Again, here Google is essentially making certain SEO principles the law of the land. Before, interactivity could help lead users through your website and help with conversion, inadvertently helping your ranking by becoming a well-known and trusted website. Now, better interactivity directly benefits your ranking.
Cumulative Layout Shift (CLS)
CLS is a little more complicated, as this score measures your website’s visual stability (or rather instability). A good example of this would be when a user goes to click on a button or link and the elements suddenly shift, causing the user to misclick.
Not only can this be irritating, but it can lead to undesirable outcomes.
To measure the instability of your website, Google analyzes layout shifts. Through the normal usage of the page, elements shifting can be routine, but too much can be flagged as unstable. Here, Google looks at the largest burst of layout shifts within a given window, with the lowest amount of shifts being desirable. It should be noted that the addition of new elements, such as dropdown menus, does not cause a shift unless it causes other elements to change from their starting position.
What Core Web Vitals & Google’s Page Experience Update means for SEO in 2021
This update isn’t all bad news for SEO. Google’s web core vitals actually can make it easier for you to reap the benefits of good web design practices. To “optimize the algorithm,” you first have to optimize for your very human users.
In essence, this recent update heightens the importance of good web design practices.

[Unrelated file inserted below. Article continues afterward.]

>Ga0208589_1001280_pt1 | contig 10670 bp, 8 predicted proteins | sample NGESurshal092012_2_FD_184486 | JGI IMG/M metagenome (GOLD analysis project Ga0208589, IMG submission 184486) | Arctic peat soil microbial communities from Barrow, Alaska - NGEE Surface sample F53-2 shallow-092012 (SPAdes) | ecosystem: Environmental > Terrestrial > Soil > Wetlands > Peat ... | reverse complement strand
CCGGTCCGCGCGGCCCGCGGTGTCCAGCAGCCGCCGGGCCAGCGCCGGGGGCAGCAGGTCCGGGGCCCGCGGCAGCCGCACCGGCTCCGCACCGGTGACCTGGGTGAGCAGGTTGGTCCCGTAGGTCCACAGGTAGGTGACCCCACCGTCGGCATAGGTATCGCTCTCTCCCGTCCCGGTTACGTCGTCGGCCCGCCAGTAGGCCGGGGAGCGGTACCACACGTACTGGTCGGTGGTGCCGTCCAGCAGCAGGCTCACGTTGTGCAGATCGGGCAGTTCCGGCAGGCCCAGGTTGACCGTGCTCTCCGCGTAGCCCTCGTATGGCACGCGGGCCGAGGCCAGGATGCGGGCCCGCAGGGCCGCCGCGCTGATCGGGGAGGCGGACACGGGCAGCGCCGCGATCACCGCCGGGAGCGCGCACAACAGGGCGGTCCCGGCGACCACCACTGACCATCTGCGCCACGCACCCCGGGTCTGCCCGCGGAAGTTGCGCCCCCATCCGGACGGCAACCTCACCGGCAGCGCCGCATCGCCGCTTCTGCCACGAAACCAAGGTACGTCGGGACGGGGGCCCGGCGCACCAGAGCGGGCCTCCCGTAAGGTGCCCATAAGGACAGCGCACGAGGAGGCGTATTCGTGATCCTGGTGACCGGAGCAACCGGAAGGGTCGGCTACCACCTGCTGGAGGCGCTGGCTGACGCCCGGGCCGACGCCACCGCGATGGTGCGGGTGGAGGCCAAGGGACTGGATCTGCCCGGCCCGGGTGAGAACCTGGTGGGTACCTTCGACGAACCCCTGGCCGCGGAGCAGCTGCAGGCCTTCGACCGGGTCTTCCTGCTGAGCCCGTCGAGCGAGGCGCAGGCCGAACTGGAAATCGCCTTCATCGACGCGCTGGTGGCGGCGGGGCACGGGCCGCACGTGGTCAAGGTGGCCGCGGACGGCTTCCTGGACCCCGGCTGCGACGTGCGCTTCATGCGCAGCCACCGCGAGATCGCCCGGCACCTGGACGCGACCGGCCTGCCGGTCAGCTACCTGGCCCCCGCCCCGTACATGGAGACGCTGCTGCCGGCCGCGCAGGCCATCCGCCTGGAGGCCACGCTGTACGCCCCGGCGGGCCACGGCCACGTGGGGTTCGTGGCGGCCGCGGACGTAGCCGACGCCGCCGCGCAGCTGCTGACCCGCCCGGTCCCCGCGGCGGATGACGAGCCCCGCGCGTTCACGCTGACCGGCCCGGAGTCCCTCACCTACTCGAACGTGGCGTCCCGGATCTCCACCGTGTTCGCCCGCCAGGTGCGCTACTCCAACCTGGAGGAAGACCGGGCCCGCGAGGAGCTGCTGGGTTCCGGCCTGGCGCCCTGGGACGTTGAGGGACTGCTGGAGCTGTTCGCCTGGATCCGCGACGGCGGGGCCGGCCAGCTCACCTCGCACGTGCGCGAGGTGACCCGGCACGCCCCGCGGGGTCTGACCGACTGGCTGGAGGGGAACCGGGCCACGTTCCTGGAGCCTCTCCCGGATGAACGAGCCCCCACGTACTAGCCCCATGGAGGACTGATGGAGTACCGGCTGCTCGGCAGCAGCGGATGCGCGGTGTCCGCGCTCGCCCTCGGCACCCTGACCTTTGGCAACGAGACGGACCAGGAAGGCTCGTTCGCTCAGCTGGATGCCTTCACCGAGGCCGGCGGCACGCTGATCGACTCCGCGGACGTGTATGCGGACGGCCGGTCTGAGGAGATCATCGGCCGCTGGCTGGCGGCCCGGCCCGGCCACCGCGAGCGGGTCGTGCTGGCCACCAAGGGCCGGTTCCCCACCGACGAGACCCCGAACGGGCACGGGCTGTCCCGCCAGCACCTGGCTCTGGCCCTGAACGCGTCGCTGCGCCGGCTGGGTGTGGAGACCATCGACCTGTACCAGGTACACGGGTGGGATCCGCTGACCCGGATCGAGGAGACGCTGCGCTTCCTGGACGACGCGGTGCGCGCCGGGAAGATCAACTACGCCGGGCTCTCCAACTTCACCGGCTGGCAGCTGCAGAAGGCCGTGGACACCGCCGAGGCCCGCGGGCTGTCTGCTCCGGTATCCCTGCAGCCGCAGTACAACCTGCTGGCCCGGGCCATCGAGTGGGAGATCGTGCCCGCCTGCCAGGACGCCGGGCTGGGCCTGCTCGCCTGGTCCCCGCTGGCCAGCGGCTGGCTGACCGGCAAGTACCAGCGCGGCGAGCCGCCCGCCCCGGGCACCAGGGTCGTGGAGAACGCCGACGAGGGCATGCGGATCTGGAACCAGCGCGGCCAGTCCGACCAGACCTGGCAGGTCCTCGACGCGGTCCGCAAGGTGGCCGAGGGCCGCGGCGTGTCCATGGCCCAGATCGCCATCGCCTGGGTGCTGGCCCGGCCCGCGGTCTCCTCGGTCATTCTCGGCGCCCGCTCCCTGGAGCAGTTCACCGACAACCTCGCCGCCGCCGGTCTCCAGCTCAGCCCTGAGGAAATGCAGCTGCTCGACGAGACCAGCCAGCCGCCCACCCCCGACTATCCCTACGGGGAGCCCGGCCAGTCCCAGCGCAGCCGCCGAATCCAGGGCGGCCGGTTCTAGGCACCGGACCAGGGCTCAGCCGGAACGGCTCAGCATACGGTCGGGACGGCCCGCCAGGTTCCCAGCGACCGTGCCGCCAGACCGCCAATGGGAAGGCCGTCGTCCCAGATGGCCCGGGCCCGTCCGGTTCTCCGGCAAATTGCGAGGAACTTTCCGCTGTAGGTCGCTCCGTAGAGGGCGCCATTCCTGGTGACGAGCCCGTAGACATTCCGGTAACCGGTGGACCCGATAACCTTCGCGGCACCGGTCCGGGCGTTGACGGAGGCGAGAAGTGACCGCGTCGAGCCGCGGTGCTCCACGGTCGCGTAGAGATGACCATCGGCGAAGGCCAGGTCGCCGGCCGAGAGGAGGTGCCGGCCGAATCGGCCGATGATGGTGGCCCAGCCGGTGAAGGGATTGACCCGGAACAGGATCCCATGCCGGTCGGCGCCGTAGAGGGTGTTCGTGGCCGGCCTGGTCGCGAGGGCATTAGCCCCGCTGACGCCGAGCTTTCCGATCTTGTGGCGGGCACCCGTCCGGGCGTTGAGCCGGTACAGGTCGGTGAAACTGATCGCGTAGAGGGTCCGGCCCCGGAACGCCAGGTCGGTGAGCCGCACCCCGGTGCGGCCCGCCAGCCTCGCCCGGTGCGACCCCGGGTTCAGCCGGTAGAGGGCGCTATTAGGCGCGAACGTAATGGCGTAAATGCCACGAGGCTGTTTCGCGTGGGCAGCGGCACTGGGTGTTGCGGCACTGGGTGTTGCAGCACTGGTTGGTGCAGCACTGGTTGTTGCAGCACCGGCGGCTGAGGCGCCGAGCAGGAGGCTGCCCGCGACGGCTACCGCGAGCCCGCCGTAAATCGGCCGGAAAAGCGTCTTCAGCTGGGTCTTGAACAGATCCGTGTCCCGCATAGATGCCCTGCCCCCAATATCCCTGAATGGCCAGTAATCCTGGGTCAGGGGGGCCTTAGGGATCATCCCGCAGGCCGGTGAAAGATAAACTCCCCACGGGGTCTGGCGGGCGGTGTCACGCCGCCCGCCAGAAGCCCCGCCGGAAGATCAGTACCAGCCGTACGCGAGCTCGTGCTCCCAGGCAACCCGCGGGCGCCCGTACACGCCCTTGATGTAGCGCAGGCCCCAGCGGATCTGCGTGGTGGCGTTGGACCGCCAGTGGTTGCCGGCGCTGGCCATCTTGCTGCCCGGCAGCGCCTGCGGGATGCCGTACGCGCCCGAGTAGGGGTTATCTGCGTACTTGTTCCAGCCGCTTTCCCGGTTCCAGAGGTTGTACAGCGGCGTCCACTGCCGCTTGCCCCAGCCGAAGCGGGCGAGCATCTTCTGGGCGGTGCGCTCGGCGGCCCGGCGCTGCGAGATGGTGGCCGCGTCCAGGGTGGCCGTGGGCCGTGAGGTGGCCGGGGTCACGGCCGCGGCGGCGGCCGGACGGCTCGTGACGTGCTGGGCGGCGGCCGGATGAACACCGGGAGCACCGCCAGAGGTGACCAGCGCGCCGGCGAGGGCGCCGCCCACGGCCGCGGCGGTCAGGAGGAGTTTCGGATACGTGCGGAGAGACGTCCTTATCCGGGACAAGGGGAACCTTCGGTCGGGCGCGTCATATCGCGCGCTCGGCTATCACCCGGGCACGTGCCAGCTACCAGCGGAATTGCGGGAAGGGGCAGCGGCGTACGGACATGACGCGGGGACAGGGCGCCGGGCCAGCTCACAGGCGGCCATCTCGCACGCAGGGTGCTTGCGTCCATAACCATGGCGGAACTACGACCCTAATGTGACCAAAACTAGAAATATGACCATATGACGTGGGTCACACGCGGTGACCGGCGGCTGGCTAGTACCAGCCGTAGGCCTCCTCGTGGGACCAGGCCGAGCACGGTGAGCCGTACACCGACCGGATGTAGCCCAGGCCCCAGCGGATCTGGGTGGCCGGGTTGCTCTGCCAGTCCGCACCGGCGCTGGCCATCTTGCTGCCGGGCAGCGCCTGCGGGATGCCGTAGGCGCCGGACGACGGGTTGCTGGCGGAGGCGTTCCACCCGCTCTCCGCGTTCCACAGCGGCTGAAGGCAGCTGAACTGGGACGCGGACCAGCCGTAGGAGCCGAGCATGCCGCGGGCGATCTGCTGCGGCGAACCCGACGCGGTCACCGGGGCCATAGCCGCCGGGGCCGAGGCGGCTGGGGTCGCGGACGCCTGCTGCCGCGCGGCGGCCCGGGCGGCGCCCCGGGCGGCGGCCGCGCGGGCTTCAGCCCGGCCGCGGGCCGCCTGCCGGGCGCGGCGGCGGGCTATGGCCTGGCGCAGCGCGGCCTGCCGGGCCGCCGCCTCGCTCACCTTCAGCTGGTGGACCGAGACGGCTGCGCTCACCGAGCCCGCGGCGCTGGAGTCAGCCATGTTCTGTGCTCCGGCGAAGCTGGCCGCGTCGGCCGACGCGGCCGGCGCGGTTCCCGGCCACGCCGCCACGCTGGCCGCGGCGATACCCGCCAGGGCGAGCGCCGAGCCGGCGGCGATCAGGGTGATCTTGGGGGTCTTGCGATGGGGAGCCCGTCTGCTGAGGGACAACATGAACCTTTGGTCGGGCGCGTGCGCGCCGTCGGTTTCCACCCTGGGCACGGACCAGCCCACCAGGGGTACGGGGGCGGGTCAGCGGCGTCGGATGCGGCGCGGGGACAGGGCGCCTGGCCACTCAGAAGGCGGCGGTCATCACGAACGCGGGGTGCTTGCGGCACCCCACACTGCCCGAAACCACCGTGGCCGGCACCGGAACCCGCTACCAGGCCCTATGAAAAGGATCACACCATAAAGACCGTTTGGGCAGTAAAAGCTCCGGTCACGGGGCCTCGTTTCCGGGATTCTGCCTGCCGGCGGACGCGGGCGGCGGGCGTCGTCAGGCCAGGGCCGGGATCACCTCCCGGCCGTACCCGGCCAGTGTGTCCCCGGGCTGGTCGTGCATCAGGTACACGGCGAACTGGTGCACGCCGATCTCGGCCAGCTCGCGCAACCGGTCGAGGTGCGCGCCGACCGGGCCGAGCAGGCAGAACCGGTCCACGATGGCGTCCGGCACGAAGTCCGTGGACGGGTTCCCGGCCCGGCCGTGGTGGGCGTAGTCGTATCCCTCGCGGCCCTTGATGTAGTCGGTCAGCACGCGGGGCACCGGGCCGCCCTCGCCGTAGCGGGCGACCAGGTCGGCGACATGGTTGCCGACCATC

How to measure your Core Web Vitals
Before you embark on updating your SEO tactics, you should first find out what you are scoring on your web core vitals. As mentioned before, these can be difficult to measure, as they are user-centric and field reporting metrics. Luckily, there are a few tools out there that can give you a good idea of the score that Google assigns your page.
PageSpeed Insights: Provided by Google, this tool relays the field data from Google’s Chrome User Experience Report. Here, you can directly see some of the same data that Google is using to evaluate your website along with Google’s own evaluation from a 28-day period. For example, PageSpeed will provide a score and give a brief statement, saying that the page either passes or fails the Core Web Vitals assessment.
The field data is conveniently broken down into four scores, with the latter three being marked as Core Web Vitals:
- First Contentful Paint
- First Input Delay
- Largest Contentful Paint
- Cumulative Layout Shift
Each metric details what percentage of loads for the page fall into their three categories of “poor,” “needs improvement,” and “good.”
Lighthouse: This tool, which is also used by PageSpeed in its Lab Data section, can give a picture of your website but lacks the field data from PageSpeed. Essentially breaking down the metrics of the website with the same categories of PageSpeed, Lighthouse gives scores and places for opportunities.